Misconception: Food Contains All The Vitamins You Need

Some physicians disparage vitamin use by telling patients that “vitamins only produce expensive urine”. Other experts have tried to reassure us that we simply need to eat a balanced diet to get all the nutrients our bodies need.

We even have the 2005 Dietary Guidelines for Americans prepared by two U.S. Government of Health and Human Services – telling us to follow this advice about vitamins and food:

Nutrient needs should be met primarily through consuming foods. Foods provide an array of nutrients (as well as phytochemicals, antioxidants, etc) and other compounds that may have beneficial effects on health. Supplements may be useful when they fill a specific identified nutrient gap that cannot or is not otherwise being met by the individual’s intake of food. Nutrient supplements cannot replace a healthful diet.

In an ideal world, all of this advice would be common and would be worth following. But, as you probably know, we do not live in an ideal world – not by any stretch of the imagination – and that is certainly the grim reality when it comes to the availability and quality of the nutrients that we depend upon for optimal health.

We must start with a simple biological fact of life: Vitamins and minerals are essential to human health, and the human body is unable to manufacture most of what it does. These nutrients must be obtained from the foods that we eat and the supplements we take derived from food.

Once upon a time the soils that grew our food crops naturally contained the nutrients needed by the human body. Today, most organic farm soils contain only 2- to 4-percent organic matter when they should have more than 20-percent organic matter. Most foods used to be eaten fresh soon after harvesting, so these nutrients were largely preserved for absorption. That began to change during the 20th century with the introduction of pesticides, herbicides, and other synthetic chemical contaminants, along with the widespread processing of foods containing added preservatives and other additives.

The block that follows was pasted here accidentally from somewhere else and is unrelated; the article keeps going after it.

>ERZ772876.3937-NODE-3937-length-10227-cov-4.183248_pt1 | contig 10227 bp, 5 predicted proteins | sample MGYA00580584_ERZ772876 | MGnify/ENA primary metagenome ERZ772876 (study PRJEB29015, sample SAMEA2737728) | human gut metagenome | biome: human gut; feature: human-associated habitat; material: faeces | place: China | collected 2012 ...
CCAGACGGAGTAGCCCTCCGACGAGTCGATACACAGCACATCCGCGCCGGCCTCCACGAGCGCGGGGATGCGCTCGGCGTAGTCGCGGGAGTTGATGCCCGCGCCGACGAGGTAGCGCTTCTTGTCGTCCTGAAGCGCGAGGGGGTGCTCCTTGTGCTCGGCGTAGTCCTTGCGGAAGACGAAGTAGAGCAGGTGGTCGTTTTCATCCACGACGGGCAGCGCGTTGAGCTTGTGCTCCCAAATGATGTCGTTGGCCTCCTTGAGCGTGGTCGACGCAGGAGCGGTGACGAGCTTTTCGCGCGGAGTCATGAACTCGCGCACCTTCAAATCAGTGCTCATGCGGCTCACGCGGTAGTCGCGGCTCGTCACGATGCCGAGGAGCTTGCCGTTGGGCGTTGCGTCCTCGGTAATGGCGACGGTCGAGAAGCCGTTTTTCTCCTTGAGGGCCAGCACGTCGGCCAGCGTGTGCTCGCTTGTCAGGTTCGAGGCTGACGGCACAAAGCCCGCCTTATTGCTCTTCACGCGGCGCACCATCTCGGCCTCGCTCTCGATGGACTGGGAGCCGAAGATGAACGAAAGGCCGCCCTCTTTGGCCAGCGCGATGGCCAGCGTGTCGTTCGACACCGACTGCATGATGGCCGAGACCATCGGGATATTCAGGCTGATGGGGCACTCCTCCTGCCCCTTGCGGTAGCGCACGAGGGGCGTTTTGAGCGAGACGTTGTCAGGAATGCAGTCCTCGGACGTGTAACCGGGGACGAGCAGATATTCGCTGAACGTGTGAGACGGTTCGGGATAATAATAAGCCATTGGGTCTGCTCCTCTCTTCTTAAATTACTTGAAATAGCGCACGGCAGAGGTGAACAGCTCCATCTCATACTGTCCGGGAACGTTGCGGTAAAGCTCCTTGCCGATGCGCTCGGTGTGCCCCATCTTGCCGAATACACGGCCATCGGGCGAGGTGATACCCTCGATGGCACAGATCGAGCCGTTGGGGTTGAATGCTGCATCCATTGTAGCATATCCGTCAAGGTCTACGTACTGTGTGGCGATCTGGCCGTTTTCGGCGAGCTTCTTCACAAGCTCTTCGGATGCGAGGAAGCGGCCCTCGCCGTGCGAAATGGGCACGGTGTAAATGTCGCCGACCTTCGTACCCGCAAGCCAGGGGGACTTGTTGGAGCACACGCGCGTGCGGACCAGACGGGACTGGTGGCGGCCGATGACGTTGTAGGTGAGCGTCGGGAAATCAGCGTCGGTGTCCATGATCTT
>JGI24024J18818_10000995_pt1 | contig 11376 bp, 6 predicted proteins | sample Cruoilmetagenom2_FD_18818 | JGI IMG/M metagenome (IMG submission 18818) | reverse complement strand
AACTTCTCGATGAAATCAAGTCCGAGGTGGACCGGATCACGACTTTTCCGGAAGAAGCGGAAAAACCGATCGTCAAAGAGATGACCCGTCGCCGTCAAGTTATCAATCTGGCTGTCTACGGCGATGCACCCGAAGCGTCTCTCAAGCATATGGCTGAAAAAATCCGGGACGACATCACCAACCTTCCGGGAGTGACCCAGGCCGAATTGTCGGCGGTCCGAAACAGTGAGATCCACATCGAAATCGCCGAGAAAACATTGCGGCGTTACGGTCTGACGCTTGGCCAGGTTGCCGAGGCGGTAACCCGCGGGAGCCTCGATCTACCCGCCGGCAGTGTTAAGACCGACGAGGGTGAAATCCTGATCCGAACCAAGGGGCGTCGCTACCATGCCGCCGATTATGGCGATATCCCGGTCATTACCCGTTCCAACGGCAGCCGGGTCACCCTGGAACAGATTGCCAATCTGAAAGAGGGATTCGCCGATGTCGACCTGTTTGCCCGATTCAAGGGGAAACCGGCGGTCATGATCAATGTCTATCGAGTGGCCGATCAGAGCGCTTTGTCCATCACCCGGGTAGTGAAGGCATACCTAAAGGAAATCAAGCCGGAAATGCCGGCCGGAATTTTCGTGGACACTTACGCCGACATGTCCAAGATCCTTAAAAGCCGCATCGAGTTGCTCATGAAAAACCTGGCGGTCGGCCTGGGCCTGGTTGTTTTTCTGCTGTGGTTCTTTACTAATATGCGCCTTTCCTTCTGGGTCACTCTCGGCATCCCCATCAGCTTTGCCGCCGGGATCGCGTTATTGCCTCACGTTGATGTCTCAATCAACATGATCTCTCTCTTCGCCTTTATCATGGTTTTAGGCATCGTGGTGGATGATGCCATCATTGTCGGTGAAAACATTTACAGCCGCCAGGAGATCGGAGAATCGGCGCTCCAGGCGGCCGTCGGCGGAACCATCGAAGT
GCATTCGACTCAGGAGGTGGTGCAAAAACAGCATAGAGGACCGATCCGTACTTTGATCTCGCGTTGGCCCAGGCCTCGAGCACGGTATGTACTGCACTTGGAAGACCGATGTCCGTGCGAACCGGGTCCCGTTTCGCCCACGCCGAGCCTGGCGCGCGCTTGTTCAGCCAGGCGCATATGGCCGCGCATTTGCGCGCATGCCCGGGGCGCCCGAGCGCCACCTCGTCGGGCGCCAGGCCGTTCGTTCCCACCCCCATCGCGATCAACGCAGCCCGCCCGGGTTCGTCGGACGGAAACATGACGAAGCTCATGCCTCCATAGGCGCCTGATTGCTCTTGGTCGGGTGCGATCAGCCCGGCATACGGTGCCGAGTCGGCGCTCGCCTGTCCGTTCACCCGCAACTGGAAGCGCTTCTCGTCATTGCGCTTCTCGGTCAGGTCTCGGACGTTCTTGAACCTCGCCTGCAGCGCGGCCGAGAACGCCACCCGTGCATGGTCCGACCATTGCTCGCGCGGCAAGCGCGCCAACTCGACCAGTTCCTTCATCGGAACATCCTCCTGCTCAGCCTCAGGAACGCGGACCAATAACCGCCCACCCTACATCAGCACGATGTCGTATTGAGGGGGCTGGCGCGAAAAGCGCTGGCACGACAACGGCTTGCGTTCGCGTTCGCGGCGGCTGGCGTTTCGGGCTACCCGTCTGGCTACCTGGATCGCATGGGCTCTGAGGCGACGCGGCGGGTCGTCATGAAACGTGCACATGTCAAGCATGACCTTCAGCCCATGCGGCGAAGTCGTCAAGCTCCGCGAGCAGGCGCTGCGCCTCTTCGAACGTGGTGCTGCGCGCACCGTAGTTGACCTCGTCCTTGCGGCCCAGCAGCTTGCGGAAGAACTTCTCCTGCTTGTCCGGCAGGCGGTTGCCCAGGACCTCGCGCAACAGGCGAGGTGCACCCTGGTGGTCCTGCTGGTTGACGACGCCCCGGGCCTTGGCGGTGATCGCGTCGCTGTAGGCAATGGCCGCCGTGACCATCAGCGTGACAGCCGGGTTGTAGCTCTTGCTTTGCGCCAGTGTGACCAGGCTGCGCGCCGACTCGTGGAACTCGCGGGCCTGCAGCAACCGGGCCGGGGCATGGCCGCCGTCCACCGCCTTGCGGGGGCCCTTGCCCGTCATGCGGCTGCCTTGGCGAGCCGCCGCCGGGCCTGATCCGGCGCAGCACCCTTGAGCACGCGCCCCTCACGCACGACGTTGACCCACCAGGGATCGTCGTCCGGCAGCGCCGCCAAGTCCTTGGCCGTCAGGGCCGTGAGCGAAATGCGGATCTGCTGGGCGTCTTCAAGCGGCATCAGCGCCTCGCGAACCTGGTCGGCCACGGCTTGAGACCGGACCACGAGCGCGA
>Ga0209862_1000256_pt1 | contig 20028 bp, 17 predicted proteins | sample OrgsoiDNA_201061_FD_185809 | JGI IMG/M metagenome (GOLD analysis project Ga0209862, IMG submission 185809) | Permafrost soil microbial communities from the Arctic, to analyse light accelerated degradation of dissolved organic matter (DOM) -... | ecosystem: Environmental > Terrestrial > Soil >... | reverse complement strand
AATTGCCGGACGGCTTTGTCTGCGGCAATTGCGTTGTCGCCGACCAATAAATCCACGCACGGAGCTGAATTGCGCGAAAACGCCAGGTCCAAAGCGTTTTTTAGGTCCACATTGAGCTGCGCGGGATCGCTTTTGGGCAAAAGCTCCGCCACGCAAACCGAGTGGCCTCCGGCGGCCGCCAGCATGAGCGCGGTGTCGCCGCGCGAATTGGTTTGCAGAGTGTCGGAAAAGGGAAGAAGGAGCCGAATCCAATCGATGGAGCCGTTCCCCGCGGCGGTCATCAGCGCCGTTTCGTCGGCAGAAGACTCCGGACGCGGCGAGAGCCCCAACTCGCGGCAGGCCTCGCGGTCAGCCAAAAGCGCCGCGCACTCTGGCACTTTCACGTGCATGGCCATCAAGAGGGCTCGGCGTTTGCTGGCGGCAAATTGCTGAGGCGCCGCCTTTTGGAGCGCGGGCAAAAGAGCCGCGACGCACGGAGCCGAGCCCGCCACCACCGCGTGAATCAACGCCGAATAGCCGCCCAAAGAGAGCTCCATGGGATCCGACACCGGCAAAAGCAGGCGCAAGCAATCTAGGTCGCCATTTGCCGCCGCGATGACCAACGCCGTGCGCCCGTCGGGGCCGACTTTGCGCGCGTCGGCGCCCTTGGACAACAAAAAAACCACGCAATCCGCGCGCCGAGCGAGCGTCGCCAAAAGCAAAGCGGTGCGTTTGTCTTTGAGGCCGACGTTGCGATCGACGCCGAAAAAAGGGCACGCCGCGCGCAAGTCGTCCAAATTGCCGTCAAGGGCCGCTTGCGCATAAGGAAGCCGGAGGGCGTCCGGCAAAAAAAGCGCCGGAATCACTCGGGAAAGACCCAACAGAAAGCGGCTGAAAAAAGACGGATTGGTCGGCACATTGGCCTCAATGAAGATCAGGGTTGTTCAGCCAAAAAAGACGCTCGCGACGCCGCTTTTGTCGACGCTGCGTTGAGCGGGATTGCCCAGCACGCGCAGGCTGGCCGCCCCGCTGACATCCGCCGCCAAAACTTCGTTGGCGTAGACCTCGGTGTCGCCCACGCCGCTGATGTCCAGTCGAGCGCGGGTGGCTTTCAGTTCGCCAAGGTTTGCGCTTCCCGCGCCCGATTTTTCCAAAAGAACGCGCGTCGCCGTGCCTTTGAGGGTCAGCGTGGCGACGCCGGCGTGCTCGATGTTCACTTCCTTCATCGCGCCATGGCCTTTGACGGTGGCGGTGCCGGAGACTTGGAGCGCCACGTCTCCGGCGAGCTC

The mineral depletion of our soils and food crops has been a source of grave concern since at least 1936, when a warning about the problem appeared in the U.S. Senate committee report known as Document 264. Although this was not an official government report or study, but a reprint of a mainstream media article submitted into the record, it nonetheless represented an emerging perspective about the depletion of our soils.

At least 90 of the depleted nutrients are considered essential to human health, including 60 minerals and 16 vitamins that are crucial to proper immune-system functioning. Now consider what happens when foods grown in these anemic soils are then processed by the large food-processing corporations and larded with synthetic chemical preservatives, colorings, and other additives. Nutrient levels are reduced once again by 80 percent, and more, in the case of both minerals and vitamins. By the time these foods are then subjected to high heat during cooking, which reduces nutrient levels still further, not much nutrient value is left for the human body to absorb.

As if this extensive loss of nutrients at every step of the food-growing and processing, chain did not provide ammunition enough for the need to supplement our diets, we now know the few people are meeting even the minimum dietary guidelines for the consumption of beneficial fruits and vegetables.  The U.S. Centers for Disease Control and Prevention reported that less than one-third of U.S. residents consume the government’s recommended daily intake of fruits and vegetables. Only 27 percent of adults, based on a sampling of 305,000 adults, eat vegetables in large enough quantities each day to absorb any of the vitamins and minerals that help to guard the body against chronic illnesses and disease.

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